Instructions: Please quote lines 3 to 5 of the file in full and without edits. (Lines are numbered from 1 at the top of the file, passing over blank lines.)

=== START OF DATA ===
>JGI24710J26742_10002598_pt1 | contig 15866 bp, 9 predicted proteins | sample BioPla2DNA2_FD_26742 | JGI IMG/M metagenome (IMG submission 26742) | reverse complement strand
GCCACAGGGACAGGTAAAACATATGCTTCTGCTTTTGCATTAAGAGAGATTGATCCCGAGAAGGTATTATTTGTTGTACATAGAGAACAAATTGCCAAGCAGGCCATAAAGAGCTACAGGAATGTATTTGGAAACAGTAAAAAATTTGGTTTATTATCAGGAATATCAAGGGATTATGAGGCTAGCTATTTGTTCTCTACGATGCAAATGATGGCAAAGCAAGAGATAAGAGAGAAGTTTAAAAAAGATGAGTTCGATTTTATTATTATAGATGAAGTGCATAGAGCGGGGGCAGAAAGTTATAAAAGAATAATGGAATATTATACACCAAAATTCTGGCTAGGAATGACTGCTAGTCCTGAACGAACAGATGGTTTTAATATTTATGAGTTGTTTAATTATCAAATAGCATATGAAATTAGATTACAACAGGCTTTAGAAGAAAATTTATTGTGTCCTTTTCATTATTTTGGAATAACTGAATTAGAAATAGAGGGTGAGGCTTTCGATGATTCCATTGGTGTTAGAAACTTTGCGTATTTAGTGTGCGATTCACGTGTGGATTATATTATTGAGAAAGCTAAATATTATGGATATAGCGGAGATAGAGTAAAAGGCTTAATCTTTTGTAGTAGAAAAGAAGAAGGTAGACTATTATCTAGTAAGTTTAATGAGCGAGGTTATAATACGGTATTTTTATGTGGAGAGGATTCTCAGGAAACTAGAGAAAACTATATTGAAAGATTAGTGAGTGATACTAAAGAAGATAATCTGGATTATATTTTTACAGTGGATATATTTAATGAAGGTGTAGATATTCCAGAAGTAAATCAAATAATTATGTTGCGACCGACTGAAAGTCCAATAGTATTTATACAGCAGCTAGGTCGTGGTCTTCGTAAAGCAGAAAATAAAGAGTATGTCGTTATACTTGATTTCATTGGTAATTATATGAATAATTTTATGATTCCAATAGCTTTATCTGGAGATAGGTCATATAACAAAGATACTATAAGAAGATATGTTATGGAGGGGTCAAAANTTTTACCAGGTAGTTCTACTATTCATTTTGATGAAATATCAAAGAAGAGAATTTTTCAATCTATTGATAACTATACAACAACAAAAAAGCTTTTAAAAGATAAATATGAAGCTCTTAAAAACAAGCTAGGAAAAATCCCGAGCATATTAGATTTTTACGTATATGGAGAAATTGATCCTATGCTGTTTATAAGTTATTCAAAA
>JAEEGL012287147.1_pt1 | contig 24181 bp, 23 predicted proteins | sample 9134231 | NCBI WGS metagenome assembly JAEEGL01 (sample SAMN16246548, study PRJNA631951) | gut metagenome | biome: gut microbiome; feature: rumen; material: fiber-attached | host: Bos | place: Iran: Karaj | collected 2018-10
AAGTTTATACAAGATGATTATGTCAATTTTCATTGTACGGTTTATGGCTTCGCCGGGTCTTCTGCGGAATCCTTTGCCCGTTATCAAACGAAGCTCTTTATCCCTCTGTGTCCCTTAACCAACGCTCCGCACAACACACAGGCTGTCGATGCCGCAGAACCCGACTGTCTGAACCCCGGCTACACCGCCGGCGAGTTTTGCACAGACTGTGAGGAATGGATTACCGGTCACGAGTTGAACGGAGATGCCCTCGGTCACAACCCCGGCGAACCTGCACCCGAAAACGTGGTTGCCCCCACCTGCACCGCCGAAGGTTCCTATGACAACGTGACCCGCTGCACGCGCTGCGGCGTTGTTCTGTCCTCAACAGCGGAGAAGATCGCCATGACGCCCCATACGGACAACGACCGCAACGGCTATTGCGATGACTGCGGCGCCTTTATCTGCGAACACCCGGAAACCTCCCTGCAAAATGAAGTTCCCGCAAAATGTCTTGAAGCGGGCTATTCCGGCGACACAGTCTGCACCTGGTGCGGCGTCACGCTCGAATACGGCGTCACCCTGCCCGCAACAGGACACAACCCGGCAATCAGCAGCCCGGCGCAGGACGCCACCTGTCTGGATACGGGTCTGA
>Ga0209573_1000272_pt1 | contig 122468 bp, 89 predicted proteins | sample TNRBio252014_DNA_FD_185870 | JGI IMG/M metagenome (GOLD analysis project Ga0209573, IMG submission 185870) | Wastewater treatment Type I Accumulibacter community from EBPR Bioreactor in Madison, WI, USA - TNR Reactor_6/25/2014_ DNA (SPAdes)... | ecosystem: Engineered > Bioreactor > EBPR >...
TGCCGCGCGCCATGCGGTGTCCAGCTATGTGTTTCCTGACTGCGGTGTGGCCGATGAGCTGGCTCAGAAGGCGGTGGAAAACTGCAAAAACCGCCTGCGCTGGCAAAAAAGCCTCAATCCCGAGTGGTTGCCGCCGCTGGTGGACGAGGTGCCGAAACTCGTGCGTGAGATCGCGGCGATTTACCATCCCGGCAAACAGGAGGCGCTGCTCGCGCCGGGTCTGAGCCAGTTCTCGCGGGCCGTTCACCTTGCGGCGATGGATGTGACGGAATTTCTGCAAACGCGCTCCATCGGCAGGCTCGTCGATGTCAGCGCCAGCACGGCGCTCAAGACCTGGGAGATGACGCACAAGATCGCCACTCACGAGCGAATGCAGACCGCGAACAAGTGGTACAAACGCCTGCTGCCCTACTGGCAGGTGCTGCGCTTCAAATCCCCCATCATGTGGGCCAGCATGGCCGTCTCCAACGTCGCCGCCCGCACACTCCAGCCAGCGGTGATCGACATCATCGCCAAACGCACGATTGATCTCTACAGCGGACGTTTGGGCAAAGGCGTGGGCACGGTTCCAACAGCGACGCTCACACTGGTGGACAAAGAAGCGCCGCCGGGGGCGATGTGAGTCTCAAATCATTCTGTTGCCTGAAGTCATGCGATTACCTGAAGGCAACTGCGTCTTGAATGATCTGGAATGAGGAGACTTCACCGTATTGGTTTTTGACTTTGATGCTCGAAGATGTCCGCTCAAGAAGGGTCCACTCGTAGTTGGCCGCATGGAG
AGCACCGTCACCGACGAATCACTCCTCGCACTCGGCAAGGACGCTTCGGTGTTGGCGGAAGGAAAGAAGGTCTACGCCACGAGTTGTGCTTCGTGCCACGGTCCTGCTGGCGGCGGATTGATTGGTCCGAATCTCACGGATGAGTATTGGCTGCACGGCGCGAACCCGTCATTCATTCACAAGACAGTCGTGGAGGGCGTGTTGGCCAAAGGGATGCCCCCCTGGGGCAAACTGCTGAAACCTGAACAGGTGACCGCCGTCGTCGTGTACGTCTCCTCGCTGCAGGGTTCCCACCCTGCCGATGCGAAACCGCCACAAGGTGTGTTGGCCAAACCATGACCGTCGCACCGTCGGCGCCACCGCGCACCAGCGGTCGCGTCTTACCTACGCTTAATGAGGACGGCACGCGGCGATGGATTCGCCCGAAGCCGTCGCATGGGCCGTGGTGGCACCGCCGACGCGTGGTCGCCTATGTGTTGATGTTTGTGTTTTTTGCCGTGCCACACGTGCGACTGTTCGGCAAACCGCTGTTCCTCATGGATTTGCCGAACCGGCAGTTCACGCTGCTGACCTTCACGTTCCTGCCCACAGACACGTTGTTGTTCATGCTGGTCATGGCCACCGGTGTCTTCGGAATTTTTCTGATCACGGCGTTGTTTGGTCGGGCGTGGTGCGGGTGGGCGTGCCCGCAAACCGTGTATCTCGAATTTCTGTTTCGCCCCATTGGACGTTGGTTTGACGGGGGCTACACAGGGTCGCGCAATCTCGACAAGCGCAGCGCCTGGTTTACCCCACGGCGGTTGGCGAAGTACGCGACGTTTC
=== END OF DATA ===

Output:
>JAEEGL012287147.1_pt1 | contig 24181 bp, 23 predicted proteins | sample 9134231 | NCBI WGS metagenome assembly JAEEGL01 (sample SAMN16246548, study PRJNA631951) | gut metagenome | biome: gut microbiome; feature: rumen; material: fiber-attached | host: Bos | place: Iran: Karaj | collected 2018-10
AAGTTTATACAAGATGATTATGTCAATTTTCATTGTACGGTTTATGGCTTCGCCGGGTCTTCTGCGGAATCCTTTGCCCGTTATCAAACGAAGCTCTTTATCCCTCTGTGTCCCTTAACCAACGCTCCGCACAACACACAGGCTGTCGATGCCGCAGAACCCGACTGTCTGAACCCCGGCTACACCGCCGGCGAGTTTTGCACAGACTGTGAGGAATGGATTACCGGTCACGAGTTGAACGGAGATGCCCTCGGTCACAACCCCGGCGAACCTGCACCCGAAAACGTGGTTGCCCCCACCTGCACCGCCGAAGGTTCCTATGACAACGTGACCCGCTGCACGCGCTGCGGCGTTGTTCTGTCCTCAACAGCGGAGAAGATCGCCATGACGCCCCATACGGACAACGACCGCAACGGCTATTGCGATGACTGCGGCGCCTTTATCTGCGAACACCCGGAAACCTCCCTGCAAAATGAAGTTCCCGCAAAATGTCTTGAAGCGGGCTATTCCGGCGACACAGTCTGCACCTGGTGCGGCGTCACGCTCGAATACGGCGTCACCCTGCCCGCAACAGGACACAACCCGGCAATCAGCAGCCCGGCGCAGGACGCCACCTGTCTGGATACGGGTCTGA
>Ga0209573_1000272_pt1 | contig 122468 bp, 89 predicted proteins | sample TNRBio252014_DNA_FD_185870 | JGI IMG/M metagenome (GOLD analysis project Ga0209573, IMG submission 185870) | Wastewater treatment Type I Accumulibacter community from EBPR Bioreactor in Madison, WI, USA - TNR Reactor_6/25/2014_ DNA (SPAdes)... | ecosystem: Engineered > Bioreactor > EBPR >...